The Rare Earth Crisis Is Here

Written by Gerardo Del Real
Posted July 16, 2018

Back in February 2017, I asked if we were on the verge of another rare earth crisis.

Fast forward 17 months later and it appears that the recent trade war between the U.S. and China suggests we may very well already be there.

Context is important because history doesn’t repeat itself, but it does rhyme.

For those of you not familiar with rare earths or the spat in 2010, here’s a brief recap.

In 2010, a Chinese fishing trawler rammed a Japanese coast guard ship in a territorial dispute. The Japanese seized the boat's captain and two weeks later, China stopped shipping rare earths to Japan for two months.

Rare earth elements (REE) are a group of 17 elements that share similar chemical and physical properties and are critically needed by many major industries, especially in the U.S. defense sector. 

rare earths 2010

The 2010 spat led to the usual trend-chasing that happens every time there’s a story that’s easy to tell and money to be made from it.

Gold companies became rare earth companies — much like gold companies recently turned into crypto and cannabis companies.

Though there were few companies with real assets, the need for rare earths was and is very real, which makes the recent announcement from the Trump administration that it would be placing a 10% levy on $200 billion worth of Chinese goods — including rare earths — that much more puzzling.

The supply chain is firmly in the hands of China, so let’s be clear that the U.S. is negotiating from a position of weakness.

China has accounted for over 90% of global rare earth production and supply on average in the past decade, according to a report prepared by the U.S. Geological Survey in 2017.

The South China Post recently reported that China is the largest exporter by far to the United States of the rare earth elements targeted by the tariffs, accounting for nearly 60% of the US$234.4 million imported to America last year, according to data from the U.S. International Trade Commission.

That is more than five times as much as the next largest exporters in those categories in 2017, France and Japan.

In December of last year, President Trump signed an executive order to reduce the country’s dependence on external supplies of critical metals, including rare earths, cobalt, and lithium.

Europe has also acknowledged its dependence on critical metals and is taking steps to establish its own critical metals supply chain.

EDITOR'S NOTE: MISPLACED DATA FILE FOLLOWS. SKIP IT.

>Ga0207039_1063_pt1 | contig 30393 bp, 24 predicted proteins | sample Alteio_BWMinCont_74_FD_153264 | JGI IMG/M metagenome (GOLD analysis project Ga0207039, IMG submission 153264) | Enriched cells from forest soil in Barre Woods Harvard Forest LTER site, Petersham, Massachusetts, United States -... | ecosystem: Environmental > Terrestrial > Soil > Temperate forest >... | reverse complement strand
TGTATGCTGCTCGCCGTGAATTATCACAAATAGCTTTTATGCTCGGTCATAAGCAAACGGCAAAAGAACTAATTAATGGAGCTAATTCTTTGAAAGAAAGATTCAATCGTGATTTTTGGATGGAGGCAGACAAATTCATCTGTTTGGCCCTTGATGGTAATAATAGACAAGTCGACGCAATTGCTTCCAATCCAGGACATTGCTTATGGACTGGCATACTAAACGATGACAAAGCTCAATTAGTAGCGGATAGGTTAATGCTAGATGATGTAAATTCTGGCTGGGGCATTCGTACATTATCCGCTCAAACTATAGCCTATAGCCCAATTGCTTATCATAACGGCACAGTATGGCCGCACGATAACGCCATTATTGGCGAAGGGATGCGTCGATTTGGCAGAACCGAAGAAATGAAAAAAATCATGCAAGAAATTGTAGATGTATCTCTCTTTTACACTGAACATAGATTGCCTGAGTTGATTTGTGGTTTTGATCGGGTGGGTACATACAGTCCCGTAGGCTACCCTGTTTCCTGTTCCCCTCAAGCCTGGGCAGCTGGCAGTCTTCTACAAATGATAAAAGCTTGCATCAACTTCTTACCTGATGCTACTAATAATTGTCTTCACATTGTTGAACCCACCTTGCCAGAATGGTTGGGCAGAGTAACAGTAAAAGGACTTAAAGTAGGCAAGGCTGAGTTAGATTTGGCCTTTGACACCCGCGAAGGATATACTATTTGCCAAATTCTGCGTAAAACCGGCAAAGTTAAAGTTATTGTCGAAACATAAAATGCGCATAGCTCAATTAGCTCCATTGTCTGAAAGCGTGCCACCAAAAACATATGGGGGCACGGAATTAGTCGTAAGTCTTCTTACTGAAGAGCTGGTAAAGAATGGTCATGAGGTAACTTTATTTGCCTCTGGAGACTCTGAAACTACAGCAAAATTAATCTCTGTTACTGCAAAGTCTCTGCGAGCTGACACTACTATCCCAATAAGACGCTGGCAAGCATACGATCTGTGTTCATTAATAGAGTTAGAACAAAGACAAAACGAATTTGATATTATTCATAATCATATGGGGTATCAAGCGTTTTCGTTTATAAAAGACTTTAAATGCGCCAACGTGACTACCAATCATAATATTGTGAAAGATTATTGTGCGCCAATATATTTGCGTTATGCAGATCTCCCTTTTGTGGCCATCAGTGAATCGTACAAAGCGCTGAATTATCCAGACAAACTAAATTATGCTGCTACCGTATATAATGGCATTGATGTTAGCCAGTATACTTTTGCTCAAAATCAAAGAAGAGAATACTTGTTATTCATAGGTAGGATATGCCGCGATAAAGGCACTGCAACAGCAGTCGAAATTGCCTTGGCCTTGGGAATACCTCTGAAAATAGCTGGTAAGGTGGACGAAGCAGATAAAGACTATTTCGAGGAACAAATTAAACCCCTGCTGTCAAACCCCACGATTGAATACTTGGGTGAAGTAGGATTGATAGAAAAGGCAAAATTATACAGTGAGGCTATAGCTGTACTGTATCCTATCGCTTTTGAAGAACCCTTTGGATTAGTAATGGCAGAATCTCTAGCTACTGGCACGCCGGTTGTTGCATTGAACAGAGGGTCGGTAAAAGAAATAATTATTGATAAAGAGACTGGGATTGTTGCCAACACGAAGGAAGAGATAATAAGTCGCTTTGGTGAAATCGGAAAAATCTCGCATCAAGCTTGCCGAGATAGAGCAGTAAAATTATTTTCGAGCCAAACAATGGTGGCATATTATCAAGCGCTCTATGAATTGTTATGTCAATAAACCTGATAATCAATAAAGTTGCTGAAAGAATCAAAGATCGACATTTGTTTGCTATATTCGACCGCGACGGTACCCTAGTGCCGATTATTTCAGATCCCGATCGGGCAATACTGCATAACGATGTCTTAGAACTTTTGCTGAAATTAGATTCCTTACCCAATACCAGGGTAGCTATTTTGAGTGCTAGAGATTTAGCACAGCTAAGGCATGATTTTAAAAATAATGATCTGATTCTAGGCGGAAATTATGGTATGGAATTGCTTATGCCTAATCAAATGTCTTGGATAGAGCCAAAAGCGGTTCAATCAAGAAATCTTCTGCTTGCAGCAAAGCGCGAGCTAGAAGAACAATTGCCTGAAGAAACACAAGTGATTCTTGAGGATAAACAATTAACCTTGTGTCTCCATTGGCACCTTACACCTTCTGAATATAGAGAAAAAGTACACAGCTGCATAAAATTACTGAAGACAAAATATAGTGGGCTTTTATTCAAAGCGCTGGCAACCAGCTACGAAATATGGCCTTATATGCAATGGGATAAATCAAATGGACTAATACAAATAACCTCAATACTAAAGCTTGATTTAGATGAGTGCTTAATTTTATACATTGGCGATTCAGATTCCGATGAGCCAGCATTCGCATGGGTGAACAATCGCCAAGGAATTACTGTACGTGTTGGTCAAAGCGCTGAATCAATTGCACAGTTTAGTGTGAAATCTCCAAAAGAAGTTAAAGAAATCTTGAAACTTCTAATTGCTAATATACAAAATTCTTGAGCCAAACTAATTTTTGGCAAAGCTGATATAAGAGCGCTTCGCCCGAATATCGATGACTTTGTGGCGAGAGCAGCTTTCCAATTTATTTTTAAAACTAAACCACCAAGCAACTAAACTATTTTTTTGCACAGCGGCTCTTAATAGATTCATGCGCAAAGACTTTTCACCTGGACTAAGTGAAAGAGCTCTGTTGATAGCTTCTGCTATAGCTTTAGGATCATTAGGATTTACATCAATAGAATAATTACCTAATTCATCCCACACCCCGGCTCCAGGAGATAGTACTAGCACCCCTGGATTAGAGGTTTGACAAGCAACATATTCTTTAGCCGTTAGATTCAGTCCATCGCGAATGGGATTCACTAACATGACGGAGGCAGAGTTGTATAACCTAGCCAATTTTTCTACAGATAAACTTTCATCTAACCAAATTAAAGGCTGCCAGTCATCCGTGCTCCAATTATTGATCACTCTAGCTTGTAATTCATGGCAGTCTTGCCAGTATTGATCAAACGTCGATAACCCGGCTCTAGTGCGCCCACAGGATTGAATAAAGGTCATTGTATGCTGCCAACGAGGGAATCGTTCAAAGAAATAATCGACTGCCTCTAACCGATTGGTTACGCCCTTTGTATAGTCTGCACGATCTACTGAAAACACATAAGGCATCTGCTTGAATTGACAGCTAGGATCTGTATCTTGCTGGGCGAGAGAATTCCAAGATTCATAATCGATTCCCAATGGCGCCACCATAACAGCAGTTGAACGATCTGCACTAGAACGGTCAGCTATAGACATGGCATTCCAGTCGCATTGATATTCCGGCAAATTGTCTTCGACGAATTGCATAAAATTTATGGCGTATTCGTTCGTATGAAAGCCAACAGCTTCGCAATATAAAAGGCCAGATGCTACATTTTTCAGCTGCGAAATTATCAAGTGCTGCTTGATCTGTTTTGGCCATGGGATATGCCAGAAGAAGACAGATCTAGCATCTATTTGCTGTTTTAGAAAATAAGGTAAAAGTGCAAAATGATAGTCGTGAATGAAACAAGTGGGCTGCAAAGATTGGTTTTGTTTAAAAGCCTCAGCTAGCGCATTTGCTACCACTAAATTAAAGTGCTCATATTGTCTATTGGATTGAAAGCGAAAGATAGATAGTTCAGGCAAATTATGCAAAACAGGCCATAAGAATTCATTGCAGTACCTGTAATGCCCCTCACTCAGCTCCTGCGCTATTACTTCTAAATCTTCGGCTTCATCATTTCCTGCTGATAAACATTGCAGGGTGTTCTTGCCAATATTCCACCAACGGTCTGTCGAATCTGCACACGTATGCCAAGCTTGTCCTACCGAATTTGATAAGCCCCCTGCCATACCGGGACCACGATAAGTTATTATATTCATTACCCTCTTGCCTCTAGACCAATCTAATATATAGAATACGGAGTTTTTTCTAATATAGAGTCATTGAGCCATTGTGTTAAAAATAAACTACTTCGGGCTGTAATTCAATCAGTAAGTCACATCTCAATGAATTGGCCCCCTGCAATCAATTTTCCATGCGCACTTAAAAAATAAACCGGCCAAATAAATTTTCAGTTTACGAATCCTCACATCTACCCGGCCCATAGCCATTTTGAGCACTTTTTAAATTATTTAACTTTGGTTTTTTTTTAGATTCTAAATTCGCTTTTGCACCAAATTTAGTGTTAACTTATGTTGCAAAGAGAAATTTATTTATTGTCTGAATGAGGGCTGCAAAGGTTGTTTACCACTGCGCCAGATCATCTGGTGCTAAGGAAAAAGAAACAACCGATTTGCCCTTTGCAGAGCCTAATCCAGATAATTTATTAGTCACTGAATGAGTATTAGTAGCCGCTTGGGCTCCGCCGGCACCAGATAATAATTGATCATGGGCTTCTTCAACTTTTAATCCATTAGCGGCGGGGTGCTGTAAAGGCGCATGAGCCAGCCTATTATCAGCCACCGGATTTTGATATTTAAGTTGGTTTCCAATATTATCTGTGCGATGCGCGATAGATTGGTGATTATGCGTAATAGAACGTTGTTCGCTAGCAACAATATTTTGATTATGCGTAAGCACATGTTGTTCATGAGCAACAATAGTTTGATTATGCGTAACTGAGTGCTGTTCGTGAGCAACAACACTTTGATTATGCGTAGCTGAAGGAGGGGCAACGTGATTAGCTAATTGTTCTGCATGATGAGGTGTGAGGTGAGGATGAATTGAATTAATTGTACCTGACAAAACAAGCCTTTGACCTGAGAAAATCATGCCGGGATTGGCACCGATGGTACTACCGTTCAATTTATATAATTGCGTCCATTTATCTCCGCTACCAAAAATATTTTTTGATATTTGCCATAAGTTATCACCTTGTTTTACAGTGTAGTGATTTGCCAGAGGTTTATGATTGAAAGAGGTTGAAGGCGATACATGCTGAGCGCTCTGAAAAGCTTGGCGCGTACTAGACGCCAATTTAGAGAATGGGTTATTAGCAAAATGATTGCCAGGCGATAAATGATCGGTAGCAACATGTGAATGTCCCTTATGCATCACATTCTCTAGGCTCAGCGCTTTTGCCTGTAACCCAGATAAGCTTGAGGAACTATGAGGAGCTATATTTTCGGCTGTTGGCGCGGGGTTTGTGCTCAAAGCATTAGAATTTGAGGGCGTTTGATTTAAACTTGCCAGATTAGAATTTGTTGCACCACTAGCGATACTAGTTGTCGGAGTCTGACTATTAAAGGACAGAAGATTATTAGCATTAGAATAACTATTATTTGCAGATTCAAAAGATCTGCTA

An important part of that plan is Northvolt, a company founded by two former Tesla executives who broke out on their own to build a battery gigafactory in Europe.

That gigafactory is going to need a lot of critical metals for it to work and sourcing those will take time.

The bottom line is China doesn’t need to retaliate the way it did in 2010 because it’s holding all the cards.

Lynas CEO Amanda Lacaze was recently quoted saying, “I think there’s about 100 Ph.D.s in rare earths working in applications inside China and working in technology development.”

“To my knowledge, do you know how many Ph.D.s there are outside of China?” With her fingers, she made a zero.

Regardless of how the latest round of trade war checkers plays out, there is no doubt that companies with real critical metals assets that can develop the deep-pocketed partnerships necessary to advance those projects will command a premium in the months and years ahead.

The technology and defense sectors depend on it.

To your wealth,


Gerardo Del Real
Editor, Junior Mining Monthly and Junior Mining Trader.

For the past decade, Gerardo Del Real has worked behind-the-scenes providing research, due diligence and advice to large institutional players, fund managers, newsletter writers and some of the most active high net worth investors in the resource space. Now, he is bringing his extensive experience to the public through Outsider Club, Junior Mining Monthly, and Junior Mining Trader. For more about Gerardo, check out his editor page.

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